If your goal in life is to study psychology and be a good psychologist, your parents will tell you that doing an MBA will fetch you a higher chance at a job. You will eventually do an MBA, but you will complain about wanting to study psychology. Your half-hearted attempt on doing an MBA is going to reflect somewhere.
Organisations expect basics, they don't expect students to be experts, they look for basics and passion. For example, in order to compete in a MasterChef competition what is required is cooking skills. During their interviews, they ask whether you can differentiate between fruit and vegetable. Similarly, organisations look for basics during recruitment. Students who understand the basics of their stream are valued more as the nature of the job keeps changing.
"Gig economies already exist and they're only going to be more prominent and lucratively packaged as unorganised jobs move to the organised sector"
CC: How did the HR Department adapt to the initial lockdown phase?
HR Departments of most of the organisations were focused on people safety when lockdown started. It was a period of anxiety and ambiguity, which was handled by connecting and communicating
Next phase was business continuity. HR people were in the process of defining the new workplace. Some opted for work from home, some had to make the workplace safer.
CC: What learnings did you get from the work-from-home situation, as an HR?
Most of the things we consider as impossible are actually not impossible. It is because of our unknown fears, we do not realise our capabilities and full potential.
CC: In the near future, work-from-home might be the way forward, how will HR department adapt to the rise in demand for work-from-home while making sure that the show goes on?
The industries and companies who have seen opportunity have already moved on to a workfrom-home model. Most of them will continue to work from home. The lockdown has been long enough for HR people to discover and build culture according to the work-from-home model.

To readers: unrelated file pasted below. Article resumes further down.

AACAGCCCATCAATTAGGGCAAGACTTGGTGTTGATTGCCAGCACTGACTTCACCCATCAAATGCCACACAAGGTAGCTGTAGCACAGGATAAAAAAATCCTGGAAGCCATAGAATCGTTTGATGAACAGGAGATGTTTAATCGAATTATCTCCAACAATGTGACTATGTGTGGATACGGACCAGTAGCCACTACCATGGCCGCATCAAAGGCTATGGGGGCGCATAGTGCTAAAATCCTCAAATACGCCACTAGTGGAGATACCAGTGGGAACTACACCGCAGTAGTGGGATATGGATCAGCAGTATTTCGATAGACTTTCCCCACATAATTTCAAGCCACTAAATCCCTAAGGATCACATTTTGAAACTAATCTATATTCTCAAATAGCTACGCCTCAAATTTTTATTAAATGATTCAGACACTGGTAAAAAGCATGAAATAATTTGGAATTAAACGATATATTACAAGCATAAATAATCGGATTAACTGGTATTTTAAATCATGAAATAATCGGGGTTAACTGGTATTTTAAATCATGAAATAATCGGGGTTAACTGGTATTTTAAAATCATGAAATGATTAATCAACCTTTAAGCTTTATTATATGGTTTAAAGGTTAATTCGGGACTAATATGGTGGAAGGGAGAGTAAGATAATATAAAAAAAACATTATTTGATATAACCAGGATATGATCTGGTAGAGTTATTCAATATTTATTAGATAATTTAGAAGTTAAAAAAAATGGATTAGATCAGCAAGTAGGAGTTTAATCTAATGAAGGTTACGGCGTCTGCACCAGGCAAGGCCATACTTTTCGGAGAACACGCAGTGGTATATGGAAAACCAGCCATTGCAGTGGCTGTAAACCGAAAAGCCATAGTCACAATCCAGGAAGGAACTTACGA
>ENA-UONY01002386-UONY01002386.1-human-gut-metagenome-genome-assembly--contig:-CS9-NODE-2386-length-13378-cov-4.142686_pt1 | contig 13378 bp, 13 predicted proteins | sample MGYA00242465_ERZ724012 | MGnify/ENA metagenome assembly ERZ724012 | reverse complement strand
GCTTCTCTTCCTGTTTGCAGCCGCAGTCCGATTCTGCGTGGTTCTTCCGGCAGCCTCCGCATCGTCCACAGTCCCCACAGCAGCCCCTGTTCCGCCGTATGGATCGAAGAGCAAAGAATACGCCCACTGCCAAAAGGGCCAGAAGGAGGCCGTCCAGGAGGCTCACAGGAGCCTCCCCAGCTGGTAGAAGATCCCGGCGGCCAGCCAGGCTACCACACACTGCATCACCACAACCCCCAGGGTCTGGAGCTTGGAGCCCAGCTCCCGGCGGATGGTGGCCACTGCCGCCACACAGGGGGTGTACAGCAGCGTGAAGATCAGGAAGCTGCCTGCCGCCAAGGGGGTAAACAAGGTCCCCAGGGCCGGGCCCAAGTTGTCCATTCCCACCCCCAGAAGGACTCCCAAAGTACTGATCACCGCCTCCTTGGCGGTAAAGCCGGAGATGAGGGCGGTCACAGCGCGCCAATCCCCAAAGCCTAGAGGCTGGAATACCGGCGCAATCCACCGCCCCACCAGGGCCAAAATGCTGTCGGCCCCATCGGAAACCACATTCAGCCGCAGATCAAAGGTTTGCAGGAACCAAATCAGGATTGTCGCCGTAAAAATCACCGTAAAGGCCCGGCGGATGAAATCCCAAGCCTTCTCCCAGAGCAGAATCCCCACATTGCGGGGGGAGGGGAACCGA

CC: What is the philosophy of your life?
If you don't worry about where life takes you, life will take you places.
King of Comedy
Harjeet Khanduja had a keen interest in performing at Hasya Kavi Sammelans and radio shows from an early age. Harjeet performed on television for the first time in 1997 on Doordarshan, under the moniker of Sardar Tuktuk. In 1997, he also won the poetry reality game show, Hansgola, hosted by Arun Gemini. In his early years, he also contributed to various Hindi poetry books, such as Hungama Express, Hansta Khilkhilata Hasya Kavi Sammelan, and Hasya Kaviyon ki vyangya bauchhar. He has also been a long-time contributing writer for Anubhuti, a Hindi poetry website.
He was a part of multiple episodes of the famous Hasya Kavi Sammelan show 'Wah Wah', that first aired on SAB TV in 1998. The subsequent reboot of the show, 'Wah Wah, Kya Baat Hai!' aired in 2012, with multiple episodes featuring Harjeet over the course of the year. He was one of the most popular poets on the show.
Harjeet has also been a contributing writer for Anubhuti, a Hindi poetry website. He has been awarded a title of 'Hasya Samrat' (King of Comedy) in the year 2001. In 2016, he was invited to perform in a series of television, radio and stage shows in the United States where he was felicitated by the World Hindi Foundation.